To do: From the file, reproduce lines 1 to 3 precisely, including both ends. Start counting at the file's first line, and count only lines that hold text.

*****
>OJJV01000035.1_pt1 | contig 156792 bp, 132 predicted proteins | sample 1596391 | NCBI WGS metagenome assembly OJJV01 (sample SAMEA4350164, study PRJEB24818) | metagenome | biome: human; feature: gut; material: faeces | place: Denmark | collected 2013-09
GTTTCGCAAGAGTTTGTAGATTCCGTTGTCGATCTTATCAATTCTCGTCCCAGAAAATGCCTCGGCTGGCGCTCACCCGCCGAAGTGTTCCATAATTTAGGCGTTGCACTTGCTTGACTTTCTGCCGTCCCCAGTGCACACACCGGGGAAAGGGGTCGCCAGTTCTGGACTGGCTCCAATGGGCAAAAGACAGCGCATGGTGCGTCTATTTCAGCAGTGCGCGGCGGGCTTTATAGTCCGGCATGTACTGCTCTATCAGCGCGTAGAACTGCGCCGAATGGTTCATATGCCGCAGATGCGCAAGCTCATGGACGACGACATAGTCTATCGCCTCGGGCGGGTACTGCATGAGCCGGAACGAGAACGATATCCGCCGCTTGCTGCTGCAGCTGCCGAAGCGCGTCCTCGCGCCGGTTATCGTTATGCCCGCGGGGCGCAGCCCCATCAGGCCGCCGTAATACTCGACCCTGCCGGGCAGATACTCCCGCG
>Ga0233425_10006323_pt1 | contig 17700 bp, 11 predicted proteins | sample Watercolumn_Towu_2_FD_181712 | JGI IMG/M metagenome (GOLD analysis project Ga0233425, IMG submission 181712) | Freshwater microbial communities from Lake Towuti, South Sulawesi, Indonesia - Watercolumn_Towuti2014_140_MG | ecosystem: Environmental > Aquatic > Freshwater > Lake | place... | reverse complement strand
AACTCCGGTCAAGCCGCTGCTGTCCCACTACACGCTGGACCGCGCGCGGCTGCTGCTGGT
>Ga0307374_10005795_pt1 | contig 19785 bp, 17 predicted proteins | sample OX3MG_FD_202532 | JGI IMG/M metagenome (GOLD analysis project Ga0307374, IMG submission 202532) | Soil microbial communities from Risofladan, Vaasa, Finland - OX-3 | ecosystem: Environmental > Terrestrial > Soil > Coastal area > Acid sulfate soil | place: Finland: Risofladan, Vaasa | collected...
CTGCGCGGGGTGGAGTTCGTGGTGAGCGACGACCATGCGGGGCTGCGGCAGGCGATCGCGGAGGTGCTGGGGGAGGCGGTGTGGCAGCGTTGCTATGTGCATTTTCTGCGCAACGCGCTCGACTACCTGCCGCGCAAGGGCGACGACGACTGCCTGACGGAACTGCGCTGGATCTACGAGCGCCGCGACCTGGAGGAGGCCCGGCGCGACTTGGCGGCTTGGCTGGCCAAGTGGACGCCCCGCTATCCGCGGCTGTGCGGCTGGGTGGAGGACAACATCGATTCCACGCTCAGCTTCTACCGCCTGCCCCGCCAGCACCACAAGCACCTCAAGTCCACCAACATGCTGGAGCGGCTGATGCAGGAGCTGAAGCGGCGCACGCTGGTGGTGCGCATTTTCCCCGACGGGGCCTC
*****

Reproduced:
>OJJV01000035.1_pt1 | contig 156792 bp, 132 predicted proteins | sample 1596391 | NCBI WGS metagenome assembly OJJV01 (sample SAMEA4350164, study PRJEB24818) | metagenome | biome: human; feature: gut; material: faeces | place: Denmark | collected 2013-09
GTTTCGCAAGAGTTTGTAGATTCCGTTGTCGATCTTATCAATTCTCGTCCCAGAAAATGCCTCGGCTGGCGCTCACCCGCCGAAGTGTTCCATAATTTAGGCGTTGCACTTGCTTGACTTTCTGCCGTCCCCAGTGCACACACCGGGGAAAGGGGTCGCCAGTTCTGGACTGGCTCCAATGGGCAAAAGACAGCGCATGGTGCGTCTATTTCAGCAGTGCGCGGCGGGCTTTATAGTCCGGCATGTACTGCTCTATCAGCGCGTAGAACTGCGCCGAATGGTTCATATGCCGCAGATGCGCAAGCTCATGGACGACGACATAGTCTATCGCCTCGGGCGGGTACTGCATGAGCCGGAACGAGAACGATATCCGCCGCTTGCTGCTGCAGCTGCCGAAGCGCGTCCTCGCGCCGGTTATCGTTATGCCCGCGGGGCGCAGCCCCATCAGGCCGCCGTAATACTCGACCCTGCCGGGCAGATACTCCCGCG
>Ga0233425_10006323_pt1 | contig 17700 bp, 11 predicted proteins | sample Watercolumn_Towu_2_FD_181712 | JGI IMG/M metagenome (GOLD analysis project Ga0233425, IMG submission 181712) | Freshwater microbial communities from Lake Towuti, South Sulawesi, Indonesia - Watercolumn_Towuti2014_140_MG | ecosystem: Environmental > Aquatic > Freshwater > Lake | place... | reverse complement strand